Acquired immune deficiency syndrome (AIDS) caused by the human immunodeficiency virus (HIV) is the leading cause of death in sub-Sahara Africa. A major focal point of the epidemiology and spread of HIV infection and AIDS is HIV/AIDS related knowledge, especially as these affect AIDS risk behaviors in vulnerable populations of Africa. While HIV testing serves as the gateway to treatment, care, and prevention of HIV/AIDS; uptake of HIV testing is very low in sub-Saharan Africa. This study was conducted to assess the HIV/AIDS related knowledge, risk perception and practice of HIV confidential counseling and testing among patients in Sokoto. A descriptive cross-sectional study among 184 randomly selected patients attending the medical outpatient clinic of Specialist Hospital Sokoto, Nigeria was conducted in September 2010. Informed consent was taken and information was collected by a pre-designed questionnaire, data analysis was done using computer software, SPSS version 17. Almost all the patients (97.8%) have heard about HIV/AIDS. Although only 18.3% knew the causative agent, majority had adequate knowledge of transmission (71.1%) and prevention (62.2%) of the disease, with a few among them having some misconceptions. Most (89.4%) perceived the disease to be a serious threat to them, but some still engaged in sharing needle with another person (12.2%), and casual sex (8.3%). Barely half (57.2%) knew where to do HIV test, and only 23.9% have been tested for HIV. Inadequate awareness and poor practice of HIV testing was demonstrated in this study despite adequate knowledge and perception of risk of HIV/AIDS. This suggests the need for all the stakeholders to intensify health education aimed at removing misconceptions about the disease and improving uptake of HIV testing.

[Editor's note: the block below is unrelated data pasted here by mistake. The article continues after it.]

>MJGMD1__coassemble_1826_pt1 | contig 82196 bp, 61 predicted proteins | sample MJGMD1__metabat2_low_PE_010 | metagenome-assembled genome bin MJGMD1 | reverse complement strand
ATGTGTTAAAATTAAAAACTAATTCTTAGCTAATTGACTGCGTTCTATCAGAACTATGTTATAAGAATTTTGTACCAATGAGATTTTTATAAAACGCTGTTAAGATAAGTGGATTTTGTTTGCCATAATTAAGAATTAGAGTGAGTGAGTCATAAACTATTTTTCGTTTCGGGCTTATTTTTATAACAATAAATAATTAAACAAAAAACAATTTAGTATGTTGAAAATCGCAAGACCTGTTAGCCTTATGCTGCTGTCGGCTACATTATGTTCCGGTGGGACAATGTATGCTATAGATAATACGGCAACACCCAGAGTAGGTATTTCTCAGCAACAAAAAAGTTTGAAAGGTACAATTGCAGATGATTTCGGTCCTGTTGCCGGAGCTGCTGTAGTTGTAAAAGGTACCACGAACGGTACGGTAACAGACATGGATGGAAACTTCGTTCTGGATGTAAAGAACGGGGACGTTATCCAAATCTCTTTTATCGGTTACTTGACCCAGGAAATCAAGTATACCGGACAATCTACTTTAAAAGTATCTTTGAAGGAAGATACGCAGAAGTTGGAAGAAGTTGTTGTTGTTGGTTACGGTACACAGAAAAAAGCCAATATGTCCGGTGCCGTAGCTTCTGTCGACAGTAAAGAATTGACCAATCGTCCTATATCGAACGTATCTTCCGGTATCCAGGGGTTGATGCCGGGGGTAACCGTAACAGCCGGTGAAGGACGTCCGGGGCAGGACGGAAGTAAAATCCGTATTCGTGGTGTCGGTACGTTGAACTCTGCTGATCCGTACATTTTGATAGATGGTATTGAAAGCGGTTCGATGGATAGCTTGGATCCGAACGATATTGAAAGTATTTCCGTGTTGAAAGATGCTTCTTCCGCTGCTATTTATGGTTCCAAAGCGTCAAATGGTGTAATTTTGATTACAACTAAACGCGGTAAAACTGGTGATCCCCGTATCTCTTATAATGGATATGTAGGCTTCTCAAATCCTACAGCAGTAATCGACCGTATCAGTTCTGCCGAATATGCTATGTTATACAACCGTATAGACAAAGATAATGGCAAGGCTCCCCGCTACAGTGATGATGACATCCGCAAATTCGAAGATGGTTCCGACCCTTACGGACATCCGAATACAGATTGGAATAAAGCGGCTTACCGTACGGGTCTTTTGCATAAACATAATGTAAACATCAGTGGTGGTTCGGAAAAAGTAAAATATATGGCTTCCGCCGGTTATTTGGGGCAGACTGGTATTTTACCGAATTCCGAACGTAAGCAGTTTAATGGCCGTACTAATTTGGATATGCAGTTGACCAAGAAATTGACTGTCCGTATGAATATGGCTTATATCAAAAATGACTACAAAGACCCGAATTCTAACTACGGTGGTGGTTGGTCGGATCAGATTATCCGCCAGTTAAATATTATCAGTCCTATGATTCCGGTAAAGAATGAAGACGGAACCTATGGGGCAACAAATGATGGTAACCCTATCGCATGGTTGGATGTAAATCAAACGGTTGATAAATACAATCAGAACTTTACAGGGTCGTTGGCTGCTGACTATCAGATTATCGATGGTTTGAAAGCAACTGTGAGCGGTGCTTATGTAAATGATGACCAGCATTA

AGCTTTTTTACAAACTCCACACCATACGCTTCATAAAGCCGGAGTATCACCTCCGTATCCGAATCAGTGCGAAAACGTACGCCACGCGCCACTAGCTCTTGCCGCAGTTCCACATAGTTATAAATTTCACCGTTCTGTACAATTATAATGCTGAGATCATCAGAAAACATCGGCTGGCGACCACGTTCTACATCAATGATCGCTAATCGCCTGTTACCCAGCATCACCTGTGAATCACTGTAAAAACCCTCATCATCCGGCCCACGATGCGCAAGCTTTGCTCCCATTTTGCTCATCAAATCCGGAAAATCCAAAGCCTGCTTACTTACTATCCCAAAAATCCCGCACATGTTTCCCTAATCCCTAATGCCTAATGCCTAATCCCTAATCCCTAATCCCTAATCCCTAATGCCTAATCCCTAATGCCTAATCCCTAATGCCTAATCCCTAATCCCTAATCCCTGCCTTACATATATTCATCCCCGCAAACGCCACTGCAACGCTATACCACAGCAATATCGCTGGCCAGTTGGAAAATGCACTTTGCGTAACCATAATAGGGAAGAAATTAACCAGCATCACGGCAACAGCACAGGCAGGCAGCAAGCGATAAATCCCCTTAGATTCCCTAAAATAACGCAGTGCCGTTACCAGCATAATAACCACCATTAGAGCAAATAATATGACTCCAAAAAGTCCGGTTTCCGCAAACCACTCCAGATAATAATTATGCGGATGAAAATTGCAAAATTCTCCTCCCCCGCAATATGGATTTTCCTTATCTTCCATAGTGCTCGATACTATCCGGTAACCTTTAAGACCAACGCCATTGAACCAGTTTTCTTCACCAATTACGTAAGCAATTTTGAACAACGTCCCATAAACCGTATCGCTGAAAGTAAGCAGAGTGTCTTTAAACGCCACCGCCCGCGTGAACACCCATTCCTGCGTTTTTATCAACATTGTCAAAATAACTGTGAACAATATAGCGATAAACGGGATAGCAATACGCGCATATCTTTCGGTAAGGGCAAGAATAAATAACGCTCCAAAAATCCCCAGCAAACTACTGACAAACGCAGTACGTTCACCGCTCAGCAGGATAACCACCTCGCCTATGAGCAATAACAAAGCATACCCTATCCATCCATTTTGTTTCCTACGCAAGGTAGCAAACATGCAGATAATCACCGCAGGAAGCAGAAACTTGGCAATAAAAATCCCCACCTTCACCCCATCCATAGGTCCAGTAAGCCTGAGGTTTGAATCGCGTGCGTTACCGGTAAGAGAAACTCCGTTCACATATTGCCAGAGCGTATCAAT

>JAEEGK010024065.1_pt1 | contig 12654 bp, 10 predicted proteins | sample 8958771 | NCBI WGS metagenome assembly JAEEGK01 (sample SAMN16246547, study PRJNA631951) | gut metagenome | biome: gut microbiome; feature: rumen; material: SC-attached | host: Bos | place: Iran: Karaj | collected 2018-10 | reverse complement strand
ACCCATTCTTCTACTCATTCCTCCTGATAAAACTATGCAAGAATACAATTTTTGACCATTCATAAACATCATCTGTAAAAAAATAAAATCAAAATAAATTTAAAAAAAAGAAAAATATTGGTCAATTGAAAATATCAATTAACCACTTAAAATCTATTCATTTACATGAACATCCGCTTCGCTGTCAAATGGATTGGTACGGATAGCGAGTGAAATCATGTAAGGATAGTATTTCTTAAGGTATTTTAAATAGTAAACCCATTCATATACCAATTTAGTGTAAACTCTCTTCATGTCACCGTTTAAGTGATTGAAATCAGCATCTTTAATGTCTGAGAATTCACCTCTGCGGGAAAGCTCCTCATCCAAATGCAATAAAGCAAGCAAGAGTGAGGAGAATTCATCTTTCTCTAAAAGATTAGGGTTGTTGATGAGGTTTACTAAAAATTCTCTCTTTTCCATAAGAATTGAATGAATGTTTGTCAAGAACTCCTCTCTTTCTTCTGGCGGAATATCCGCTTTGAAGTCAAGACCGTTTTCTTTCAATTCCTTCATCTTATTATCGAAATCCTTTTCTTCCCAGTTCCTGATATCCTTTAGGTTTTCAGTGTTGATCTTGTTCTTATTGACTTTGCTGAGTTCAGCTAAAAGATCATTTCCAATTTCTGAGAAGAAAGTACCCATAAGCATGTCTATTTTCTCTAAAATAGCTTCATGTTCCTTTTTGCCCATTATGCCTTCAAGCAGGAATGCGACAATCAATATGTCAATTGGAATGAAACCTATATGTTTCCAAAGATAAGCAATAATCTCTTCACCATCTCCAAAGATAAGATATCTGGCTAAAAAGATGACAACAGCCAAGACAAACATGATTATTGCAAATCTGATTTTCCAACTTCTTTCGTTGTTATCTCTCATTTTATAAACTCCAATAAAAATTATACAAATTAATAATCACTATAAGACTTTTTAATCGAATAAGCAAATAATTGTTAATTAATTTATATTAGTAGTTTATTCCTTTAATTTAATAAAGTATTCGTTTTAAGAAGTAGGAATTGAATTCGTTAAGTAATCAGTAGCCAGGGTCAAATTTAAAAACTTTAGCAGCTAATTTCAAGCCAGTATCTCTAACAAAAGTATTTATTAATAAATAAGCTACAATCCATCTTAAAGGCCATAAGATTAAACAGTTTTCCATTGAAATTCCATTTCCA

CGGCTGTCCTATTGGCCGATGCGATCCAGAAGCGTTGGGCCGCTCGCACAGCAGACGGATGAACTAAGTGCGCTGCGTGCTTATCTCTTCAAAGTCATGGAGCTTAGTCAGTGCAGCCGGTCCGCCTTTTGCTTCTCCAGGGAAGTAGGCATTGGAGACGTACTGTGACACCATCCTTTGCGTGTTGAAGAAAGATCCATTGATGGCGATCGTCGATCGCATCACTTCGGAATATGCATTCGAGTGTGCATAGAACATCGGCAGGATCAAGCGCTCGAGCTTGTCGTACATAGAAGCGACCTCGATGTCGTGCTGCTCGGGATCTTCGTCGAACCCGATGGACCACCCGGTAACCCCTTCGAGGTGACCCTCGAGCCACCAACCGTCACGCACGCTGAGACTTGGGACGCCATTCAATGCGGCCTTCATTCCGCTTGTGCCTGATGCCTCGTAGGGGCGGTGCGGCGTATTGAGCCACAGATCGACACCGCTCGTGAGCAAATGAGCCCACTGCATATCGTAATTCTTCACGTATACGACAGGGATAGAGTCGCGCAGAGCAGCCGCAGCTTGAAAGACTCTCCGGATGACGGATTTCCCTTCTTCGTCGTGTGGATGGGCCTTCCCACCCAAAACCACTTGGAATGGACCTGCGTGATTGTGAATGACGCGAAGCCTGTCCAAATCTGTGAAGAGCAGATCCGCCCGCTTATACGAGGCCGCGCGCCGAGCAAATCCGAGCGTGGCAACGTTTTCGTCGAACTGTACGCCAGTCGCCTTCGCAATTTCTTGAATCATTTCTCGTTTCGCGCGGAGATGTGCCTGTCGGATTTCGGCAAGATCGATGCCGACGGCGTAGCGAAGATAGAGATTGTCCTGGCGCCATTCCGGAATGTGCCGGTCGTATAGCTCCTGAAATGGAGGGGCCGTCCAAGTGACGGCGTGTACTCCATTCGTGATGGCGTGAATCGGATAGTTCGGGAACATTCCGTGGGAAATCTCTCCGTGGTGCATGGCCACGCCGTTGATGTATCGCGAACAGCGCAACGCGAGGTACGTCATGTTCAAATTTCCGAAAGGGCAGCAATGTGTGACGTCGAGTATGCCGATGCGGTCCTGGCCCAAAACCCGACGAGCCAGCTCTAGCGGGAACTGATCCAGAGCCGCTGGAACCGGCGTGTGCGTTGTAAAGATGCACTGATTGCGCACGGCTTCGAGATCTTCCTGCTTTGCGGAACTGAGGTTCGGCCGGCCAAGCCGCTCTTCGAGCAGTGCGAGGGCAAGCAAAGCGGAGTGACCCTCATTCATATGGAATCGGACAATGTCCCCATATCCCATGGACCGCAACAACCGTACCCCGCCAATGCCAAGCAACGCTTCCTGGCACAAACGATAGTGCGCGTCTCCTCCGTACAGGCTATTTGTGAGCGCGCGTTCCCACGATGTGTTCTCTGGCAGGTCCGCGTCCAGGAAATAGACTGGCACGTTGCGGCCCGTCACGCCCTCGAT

Key words: Acquired immune deficiency syndrome/human immunodeficiency virus (HIV/AIDS), knowledge, risk perception, confidential counseling and testing.
Copyright © 2020 Author(s) retain the copyright of this article.
This article is published under the terms of the Creative Commons Attribution License 4.0